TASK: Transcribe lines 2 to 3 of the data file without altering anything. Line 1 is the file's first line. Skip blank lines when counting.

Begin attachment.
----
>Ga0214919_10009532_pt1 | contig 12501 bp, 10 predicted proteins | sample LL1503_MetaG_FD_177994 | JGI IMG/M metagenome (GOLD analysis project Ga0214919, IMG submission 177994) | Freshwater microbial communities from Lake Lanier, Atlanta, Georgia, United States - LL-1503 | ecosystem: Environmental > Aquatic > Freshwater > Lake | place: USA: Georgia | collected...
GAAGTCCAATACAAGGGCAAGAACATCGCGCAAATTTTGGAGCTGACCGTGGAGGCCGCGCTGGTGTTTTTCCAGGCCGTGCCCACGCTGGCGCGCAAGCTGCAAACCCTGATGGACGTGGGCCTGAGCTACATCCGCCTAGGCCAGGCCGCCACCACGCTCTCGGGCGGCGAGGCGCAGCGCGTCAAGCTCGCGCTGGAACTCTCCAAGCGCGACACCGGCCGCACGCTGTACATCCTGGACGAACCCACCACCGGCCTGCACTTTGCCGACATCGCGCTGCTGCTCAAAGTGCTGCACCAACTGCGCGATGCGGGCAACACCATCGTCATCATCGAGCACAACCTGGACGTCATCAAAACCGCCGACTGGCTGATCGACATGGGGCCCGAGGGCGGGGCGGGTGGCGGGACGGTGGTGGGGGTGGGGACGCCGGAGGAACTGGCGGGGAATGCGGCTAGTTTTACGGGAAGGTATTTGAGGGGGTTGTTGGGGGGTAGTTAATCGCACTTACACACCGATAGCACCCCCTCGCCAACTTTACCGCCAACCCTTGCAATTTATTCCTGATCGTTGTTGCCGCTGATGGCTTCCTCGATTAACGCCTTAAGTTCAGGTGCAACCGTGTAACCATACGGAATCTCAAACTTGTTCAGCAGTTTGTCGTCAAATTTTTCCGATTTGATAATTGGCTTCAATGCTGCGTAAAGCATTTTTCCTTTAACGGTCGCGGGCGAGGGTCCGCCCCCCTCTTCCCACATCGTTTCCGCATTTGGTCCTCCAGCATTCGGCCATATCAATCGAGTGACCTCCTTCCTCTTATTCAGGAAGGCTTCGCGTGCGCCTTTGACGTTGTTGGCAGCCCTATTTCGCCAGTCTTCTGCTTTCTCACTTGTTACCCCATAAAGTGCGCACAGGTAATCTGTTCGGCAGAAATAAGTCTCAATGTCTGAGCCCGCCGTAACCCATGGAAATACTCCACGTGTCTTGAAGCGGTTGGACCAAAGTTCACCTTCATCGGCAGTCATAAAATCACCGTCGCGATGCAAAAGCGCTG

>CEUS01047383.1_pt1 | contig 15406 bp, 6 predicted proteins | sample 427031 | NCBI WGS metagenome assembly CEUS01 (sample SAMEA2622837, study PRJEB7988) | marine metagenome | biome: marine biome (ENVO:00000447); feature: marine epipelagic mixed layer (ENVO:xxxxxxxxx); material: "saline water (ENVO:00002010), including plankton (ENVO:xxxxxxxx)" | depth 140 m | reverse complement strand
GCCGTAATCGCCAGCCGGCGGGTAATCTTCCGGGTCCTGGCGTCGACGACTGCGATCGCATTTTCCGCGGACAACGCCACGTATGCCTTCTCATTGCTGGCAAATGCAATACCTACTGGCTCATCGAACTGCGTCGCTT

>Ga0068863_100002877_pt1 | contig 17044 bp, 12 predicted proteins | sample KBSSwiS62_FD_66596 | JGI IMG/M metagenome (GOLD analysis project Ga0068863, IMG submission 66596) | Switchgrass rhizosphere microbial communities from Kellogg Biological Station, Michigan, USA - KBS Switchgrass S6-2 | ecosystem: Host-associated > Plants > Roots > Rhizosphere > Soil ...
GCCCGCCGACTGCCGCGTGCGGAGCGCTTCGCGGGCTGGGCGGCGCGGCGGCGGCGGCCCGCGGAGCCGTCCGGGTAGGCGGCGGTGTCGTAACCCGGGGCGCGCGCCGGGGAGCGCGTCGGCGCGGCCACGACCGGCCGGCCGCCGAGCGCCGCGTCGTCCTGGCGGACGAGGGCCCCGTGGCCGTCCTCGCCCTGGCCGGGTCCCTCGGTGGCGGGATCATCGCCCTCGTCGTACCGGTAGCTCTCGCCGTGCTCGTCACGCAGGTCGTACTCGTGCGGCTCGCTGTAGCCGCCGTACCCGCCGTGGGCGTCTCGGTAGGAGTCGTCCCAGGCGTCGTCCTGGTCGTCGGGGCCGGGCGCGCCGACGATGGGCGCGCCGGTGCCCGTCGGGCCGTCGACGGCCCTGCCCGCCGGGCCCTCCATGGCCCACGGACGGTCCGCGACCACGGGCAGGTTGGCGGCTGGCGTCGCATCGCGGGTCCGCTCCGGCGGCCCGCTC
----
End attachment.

GAAGTCCAATACAAGGGCAAGAACATCGCGCAAATTTTGGAGCTGACCGTGGAGGCCGCGCTGGTGTTTTTCCAGGCCGTGCCCACGCTGGCGCGCAAGCTGCAAACCCTGATGGACGTGGGCCTGAGCTACATCCGCCTAGGCCAGGCCGCCACCACGCTCTCGGGCGGCGAGGCGCAGCGCGTCAAGCTCGCGCTGGAACTCTCCAAGCGCGACACCGGCCGCACGCTGTACATCCTGGACGAACCCACCACCGGCCTGCACTTTGCCGACATCGCGCTGCTGCTCAAAGTGCTGCACCAACTGCGCGATGCGGGCAACACCATCGTCATCATCGAGCACAACCTGGACGTCATCAAAACCGCCGACTGGCTGATCGACATGGGGCCCGAGGGCGGGGCGGGTGGCGGGACGGTGGTGGGGGTGGGGACGCCGGAGGAACTGGCGGGGAATGCGGCTAGTTTTACGGGAAGGTATTTGAGGGGGTTGTTGGGGGGTAGTTAATCGCACTTACACACCGATAGCACCCCCTCGCCAACTTTACCGCCAACCCTTGCAATTTATTCCTGATCGTTGTTGCCGCTGATGGCTTCCTCGATTAACGCCTTAAGTTCAGGTGCAACCGTGTAACCATACGGAATCTCAAACTTGTTCAGCAGTTTGTCGTCAAATTTTTCCGATTTGATAATTGGCTTCAATGCTGCGTAAAGCATTTTTCCTTTAACGGTCGCGGGCGAGGGTCCGCCCCCCTCTTCCCACATCGTTTCCGCATTTGGTCCTCCAGCATTCGGCCATATCAATCGAGTGACCTCCTTCCTCTTATTCAGGAAGGCTTCGCGTGCGCCTTTGACGTTGTTGGCAGCCCTATTTCGCCAGTCTTCTGCTTTCTCACTTGTTACCCCATAAAGTGCGCACAGGTAATCTGTTCGGCAGAAATAAGTCTCAATGTCTGAGCCCGCCGTAACCCATGGAAATACTCCACGTGTCTTGAAGCGGTTGGACCAAAGTTCACCTTCATCGGCAGTCATAAAATCACCGTCGCGATGCAAAAGCGCTG

>CEUS01047383.1_pt1 | contig 15406 bp, 6 predicted proteins | sample 427031 | NCBI WGS metagenome assembly CEUS01 (sample SAMEA2622837, study PRJEB7988) | marine metagenome | biome: marine biome (ENVO:00000447); feature: marine epipelagic mixed layer (ENVO:xxxxxxxxx); material: "saline water (ENVO:00002010), including plankton (ENVO:xxxxxxxx)" | depth 140 m | reverse complement strand